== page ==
“It’s true. Terrorism is a reality and also a threat. But, slavery is a reality inserted in the social fabric of today. But for a long time,” the Bishop of Rome observed, saying that the phenomenon of human trafficking is “a drama” that often involves the sale of children.

He encouraged the handful of journalists present not to “close our eyes” to the daily reality of slavery, which exploits people.

Terrorism, on the other hand, has another aspect besides the terrorists we are familiar with, and that is “the terrorism of states,” the pontiff said.

“When things increase more and more and every state, for its part, feels the right to massacre terrorists and with the terrorists there are so many innocent people who fall. This is a high-level anarchy which is very dangerous.”

He explained that terrorism needs to be fought, and repeated what he said during the in-flight press conference on his way back from South Korea: “When you need to stop the unjust aggressor, you have to do it with international consensus. No nation has the right to stop an unjust aggressor on its own.”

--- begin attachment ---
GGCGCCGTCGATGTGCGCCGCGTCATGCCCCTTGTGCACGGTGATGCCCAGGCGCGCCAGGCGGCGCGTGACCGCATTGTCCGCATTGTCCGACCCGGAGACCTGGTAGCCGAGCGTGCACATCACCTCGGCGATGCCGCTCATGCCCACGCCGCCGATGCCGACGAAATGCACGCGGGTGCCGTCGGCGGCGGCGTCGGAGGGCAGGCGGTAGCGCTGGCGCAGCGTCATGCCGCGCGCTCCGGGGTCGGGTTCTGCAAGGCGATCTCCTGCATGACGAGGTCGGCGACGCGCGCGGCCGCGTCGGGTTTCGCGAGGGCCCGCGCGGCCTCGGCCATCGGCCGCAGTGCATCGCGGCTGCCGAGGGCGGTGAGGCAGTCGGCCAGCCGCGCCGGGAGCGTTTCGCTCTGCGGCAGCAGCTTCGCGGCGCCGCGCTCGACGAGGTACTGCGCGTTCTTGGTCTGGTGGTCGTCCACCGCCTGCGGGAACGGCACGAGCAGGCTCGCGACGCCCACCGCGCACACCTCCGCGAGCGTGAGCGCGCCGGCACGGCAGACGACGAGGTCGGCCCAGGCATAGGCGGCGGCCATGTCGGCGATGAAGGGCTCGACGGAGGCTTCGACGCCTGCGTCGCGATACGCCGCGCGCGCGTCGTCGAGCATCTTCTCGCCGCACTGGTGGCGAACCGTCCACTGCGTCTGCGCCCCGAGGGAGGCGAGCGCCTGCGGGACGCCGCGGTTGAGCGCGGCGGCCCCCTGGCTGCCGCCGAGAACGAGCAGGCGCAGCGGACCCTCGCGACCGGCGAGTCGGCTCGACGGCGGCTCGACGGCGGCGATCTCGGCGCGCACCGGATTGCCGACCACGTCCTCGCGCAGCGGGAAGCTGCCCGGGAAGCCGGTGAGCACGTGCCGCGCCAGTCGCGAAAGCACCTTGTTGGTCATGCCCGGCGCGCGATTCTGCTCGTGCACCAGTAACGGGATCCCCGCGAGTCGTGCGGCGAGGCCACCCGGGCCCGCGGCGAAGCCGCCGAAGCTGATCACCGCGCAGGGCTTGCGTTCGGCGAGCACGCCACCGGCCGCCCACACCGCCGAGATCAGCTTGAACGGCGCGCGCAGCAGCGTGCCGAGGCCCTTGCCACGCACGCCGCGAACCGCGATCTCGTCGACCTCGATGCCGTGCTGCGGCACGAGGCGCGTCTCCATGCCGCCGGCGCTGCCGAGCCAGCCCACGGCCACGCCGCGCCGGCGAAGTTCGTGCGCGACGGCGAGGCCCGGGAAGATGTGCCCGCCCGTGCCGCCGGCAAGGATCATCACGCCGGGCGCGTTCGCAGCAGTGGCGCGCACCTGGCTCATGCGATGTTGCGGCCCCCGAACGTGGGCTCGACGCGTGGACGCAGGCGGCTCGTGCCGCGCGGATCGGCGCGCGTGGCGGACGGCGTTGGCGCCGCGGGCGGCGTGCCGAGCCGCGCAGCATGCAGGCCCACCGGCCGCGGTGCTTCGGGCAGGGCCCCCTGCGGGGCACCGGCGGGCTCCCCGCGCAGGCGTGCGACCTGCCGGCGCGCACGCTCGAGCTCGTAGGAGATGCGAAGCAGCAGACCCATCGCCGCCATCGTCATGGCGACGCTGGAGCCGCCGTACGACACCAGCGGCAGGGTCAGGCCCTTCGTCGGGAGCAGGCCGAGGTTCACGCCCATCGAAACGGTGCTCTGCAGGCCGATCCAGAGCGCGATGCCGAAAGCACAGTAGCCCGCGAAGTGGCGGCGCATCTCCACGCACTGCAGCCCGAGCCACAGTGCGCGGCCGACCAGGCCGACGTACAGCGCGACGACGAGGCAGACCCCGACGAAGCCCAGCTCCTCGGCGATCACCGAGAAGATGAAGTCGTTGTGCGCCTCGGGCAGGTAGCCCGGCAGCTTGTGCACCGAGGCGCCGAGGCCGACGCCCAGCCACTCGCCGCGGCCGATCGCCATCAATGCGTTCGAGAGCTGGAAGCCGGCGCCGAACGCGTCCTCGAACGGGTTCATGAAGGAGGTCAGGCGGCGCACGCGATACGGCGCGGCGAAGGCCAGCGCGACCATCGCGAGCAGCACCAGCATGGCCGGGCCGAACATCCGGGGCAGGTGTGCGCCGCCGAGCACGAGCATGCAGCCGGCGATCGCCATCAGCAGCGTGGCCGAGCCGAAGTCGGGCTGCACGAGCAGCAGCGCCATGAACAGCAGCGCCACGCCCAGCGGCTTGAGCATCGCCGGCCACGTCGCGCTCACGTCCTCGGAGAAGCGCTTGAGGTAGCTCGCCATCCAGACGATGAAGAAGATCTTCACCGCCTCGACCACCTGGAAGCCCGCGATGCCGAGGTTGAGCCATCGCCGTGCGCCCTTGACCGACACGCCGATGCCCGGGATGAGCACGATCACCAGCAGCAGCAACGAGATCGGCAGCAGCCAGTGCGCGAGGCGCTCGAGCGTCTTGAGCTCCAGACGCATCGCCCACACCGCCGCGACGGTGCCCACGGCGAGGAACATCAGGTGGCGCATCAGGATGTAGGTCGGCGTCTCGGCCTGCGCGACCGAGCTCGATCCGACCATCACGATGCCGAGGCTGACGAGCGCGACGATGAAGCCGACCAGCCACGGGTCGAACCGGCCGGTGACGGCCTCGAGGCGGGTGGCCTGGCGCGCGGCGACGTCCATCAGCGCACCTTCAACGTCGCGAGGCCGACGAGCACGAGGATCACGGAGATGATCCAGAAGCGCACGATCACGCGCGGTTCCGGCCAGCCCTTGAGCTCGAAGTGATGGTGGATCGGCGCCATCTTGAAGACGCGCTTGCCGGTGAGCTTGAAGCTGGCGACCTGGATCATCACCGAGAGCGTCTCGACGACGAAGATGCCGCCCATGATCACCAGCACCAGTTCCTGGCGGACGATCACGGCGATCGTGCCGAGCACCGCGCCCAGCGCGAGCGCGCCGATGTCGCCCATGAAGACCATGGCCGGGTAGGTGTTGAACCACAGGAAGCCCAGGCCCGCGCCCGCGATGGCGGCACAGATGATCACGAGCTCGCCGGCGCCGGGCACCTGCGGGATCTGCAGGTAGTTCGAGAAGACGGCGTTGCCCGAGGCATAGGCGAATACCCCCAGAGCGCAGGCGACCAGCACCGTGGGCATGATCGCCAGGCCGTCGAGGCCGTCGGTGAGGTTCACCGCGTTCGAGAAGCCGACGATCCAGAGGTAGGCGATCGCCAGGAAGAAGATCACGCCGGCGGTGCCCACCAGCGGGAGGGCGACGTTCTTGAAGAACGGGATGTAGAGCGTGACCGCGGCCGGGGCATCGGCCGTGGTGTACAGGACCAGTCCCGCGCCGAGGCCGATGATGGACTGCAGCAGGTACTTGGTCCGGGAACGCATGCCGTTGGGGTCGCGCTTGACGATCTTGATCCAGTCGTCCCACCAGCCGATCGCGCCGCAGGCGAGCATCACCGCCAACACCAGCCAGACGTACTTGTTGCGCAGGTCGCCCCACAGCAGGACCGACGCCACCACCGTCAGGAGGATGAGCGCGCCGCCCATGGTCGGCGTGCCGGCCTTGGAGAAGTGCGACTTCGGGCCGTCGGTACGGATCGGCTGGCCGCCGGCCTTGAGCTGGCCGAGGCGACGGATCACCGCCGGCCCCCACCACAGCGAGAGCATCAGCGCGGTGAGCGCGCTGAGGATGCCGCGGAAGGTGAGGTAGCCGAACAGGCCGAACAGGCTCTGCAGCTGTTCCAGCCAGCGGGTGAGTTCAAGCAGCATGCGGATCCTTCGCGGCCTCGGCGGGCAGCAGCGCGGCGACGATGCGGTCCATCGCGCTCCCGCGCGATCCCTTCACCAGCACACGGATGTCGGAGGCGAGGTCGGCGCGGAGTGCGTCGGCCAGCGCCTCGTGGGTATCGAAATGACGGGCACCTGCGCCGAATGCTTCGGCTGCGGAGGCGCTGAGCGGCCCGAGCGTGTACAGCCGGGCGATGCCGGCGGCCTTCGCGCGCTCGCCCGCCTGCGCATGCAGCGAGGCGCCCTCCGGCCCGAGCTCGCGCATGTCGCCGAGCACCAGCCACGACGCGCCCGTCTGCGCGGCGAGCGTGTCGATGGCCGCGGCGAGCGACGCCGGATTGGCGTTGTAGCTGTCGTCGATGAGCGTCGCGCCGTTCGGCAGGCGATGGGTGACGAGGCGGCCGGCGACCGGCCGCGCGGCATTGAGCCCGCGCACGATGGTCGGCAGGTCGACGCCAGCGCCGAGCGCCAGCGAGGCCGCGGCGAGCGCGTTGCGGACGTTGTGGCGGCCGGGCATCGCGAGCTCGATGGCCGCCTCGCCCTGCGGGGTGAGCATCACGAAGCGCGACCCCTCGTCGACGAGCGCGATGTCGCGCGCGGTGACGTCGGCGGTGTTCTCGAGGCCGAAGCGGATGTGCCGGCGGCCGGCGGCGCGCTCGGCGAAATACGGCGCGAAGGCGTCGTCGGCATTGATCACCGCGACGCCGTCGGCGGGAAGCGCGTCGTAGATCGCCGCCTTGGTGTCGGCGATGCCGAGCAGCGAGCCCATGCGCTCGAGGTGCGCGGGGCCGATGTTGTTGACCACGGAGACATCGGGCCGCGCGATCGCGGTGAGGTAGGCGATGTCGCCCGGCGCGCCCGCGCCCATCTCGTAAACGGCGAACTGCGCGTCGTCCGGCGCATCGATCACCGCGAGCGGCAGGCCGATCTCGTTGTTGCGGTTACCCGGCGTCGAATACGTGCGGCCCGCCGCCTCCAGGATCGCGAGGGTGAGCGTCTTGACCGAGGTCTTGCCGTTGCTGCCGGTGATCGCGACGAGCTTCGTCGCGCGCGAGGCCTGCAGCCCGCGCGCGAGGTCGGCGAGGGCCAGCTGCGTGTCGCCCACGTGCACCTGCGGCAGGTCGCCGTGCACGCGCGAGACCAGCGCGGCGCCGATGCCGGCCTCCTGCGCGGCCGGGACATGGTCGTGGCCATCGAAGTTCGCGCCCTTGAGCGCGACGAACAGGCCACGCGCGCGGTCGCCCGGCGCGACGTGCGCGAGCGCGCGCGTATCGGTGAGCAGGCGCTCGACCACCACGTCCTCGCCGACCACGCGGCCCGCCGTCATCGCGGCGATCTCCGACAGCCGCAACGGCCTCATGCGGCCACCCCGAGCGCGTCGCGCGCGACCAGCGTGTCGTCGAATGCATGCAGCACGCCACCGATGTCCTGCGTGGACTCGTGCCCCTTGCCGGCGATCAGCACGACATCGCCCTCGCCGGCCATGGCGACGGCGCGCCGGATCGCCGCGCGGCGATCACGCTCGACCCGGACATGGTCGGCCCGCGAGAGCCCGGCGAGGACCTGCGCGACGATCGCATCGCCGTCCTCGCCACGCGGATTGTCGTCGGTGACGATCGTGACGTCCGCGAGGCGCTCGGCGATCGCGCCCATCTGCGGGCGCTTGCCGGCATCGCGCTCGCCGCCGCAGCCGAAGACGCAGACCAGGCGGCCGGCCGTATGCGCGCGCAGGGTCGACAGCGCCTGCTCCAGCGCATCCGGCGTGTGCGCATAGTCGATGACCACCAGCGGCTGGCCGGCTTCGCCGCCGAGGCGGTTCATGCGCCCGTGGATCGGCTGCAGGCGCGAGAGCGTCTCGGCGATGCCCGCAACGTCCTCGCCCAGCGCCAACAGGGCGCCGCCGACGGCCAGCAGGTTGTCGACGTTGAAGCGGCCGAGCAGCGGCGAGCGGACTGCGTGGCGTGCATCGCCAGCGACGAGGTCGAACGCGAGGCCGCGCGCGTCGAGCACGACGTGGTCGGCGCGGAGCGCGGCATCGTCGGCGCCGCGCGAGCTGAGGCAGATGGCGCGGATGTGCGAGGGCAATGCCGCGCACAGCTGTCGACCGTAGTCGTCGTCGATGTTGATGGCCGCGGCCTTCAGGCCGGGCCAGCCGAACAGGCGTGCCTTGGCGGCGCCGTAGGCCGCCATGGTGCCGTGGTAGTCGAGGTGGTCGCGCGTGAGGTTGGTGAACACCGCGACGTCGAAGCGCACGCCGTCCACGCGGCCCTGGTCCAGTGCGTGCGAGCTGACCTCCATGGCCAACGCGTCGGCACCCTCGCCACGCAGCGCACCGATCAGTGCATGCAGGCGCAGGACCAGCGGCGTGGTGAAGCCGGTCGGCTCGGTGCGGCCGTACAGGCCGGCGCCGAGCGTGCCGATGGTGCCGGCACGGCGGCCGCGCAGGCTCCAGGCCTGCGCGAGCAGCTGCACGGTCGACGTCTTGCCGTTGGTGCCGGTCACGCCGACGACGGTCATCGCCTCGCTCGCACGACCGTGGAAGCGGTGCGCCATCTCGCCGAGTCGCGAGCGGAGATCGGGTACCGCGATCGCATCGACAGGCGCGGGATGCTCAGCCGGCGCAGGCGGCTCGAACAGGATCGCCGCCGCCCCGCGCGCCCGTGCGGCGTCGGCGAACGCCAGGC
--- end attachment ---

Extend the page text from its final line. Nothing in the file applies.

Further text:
Pope Francis had spoken about the presence of terrorism in both of his speeches for the day, first telling members of parliament that by holding true to their religious roots, they would become “more immune to the many forms of extremism spreading in the world today.”

The Pope said that cause of this extremist is due in large part to “the great vacuum of ideals” that are currently being espoused in the West, and warned that it is primarily because of “man’s forgetfulness of God and his failure to give him glory” that such violence arises.

In his speech to the European Council, the Pope said that peace is often “put to the test” by various forms of conflict, including religious conflicts and international terrorism which claims the lives of innocent victims.

This terrorism is “unfortunately bankrolled by a frequently unchecked traffic in weapons,” he noted, and condemned the ongoing phenomenon of the arms trade, as well as that of human trafficking.